Do you understand how splines are arrived at?

## Summary of doing splines

You break the range into pieces based on the control points (splitting at the control points or putting the breaks between them), and plop some parameterized function into each sub-range, then constrain the functions by the control points, artificially introduced end-point constraints, and inter-segment constrains.

If you've counted your degrees of freedom and constraints right, you get a solvable system of equations which tells you the right parameters in terms of the control points and away you go.

The result is a set of parameters for a piecewise function. Generally a piecewise continuous and differentiable function, because what would be the point otherwise.

## How you can use that in this case

So consider making each interior point the center of a segment which will be occupied by a peak-like function (Gaussian on a linear background, maybe) and use the end points as constraints.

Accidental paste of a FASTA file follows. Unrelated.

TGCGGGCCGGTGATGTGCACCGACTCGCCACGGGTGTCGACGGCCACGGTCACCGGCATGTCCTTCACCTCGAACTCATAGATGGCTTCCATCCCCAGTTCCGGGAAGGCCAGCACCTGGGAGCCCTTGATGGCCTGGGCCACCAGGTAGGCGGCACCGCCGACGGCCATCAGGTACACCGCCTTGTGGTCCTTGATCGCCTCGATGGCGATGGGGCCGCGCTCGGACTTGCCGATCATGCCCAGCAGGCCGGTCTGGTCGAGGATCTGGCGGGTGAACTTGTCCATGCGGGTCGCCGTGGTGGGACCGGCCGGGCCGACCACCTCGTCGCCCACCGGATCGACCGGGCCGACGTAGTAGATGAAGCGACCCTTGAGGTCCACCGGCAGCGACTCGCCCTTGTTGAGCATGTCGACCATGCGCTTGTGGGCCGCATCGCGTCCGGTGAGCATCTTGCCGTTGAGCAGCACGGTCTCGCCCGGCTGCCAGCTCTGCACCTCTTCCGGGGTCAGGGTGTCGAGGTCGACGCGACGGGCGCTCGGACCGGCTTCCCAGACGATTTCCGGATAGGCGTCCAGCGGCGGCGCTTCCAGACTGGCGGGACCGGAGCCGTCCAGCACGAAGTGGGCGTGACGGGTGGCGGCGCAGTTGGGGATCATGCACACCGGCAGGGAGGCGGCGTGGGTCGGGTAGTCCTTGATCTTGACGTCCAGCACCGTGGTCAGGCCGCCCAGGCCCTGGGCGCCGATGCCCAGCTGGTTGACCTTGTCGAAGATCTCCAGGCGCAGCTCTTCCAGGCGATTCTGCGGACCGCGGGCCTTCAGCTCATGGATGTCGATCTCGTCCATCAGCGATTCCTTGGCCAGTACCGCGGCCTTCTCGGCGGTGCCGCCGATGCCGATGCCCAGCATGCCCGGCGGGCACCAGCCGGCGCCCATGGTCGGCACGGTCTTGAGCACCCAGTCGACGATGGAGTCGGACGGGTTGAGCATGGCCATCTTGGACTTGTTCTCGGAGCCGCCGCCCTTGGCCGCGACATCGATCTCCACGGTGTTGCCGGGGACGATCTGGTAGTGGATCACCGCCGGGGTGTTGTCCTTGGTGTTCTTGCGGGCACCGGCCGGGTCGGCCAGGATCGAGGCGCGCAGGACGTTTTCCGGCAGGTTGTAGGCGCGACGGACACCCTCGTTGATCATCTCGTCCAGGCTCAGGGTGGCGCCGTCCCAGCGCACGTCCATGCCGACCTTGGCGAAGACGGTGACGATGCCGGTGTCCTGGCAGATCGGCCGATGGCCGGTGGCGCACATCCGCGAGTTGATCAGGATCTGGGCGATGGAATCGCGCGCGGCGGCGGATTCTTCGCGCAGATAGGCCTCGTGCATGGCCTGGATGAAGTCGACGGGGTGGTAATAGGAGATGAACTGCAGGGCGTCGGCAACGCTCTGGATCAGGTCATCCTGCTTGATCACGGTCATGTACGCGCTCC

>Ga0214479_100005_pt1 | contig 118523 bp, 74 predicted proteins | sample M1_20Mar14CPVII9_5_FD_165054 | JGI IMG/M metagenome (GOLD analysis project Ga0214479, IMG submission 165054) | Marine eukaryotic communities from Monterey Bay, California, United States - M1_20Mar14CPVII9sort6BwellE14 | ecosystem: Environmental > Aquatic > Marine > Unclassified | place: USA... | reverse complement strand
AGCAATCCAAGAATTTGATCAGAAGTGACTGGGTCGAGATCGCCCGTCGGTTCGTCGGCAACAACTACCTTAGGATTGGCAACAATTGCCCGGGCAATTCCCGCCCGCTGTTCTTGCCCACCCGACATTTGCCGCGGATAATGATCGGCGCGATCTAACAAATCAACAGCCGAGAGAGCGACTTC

For `n`

total points you'd have `D*(n-2)`

parameters if each segment has `D`

parameters. You have four end-point constraints `f(start)=y_0`

, `f(end)=y_n`

, `f'(start) = f'(end) = 0)`

, and some set of match constraints between the segments:

```
f_n(between n and n+1) = f_n+1(between n and n+1)
f'_n(between n and n+1) = f'_n+1(between n and n+1)
...
```

plus each segment is constrained by it's relationship to the control point (usually either `f(point n) = y_n`

or `f'(point n) = 0`

or both (but you get to decide).

How many matching constraints you can have depends on the number of degrees of freedom (total number of constraints must equal total number of DoF, right?). You have have to introduce some extra endpoint constraints in the form `f''(start) = 0`

... to get it right.

At that point you're just looking at a lot of tedious algebra to earn how to translate this into a big system of linear equation which you can solve with a matrix inversion.

Most numeric methods books will cover this stuff.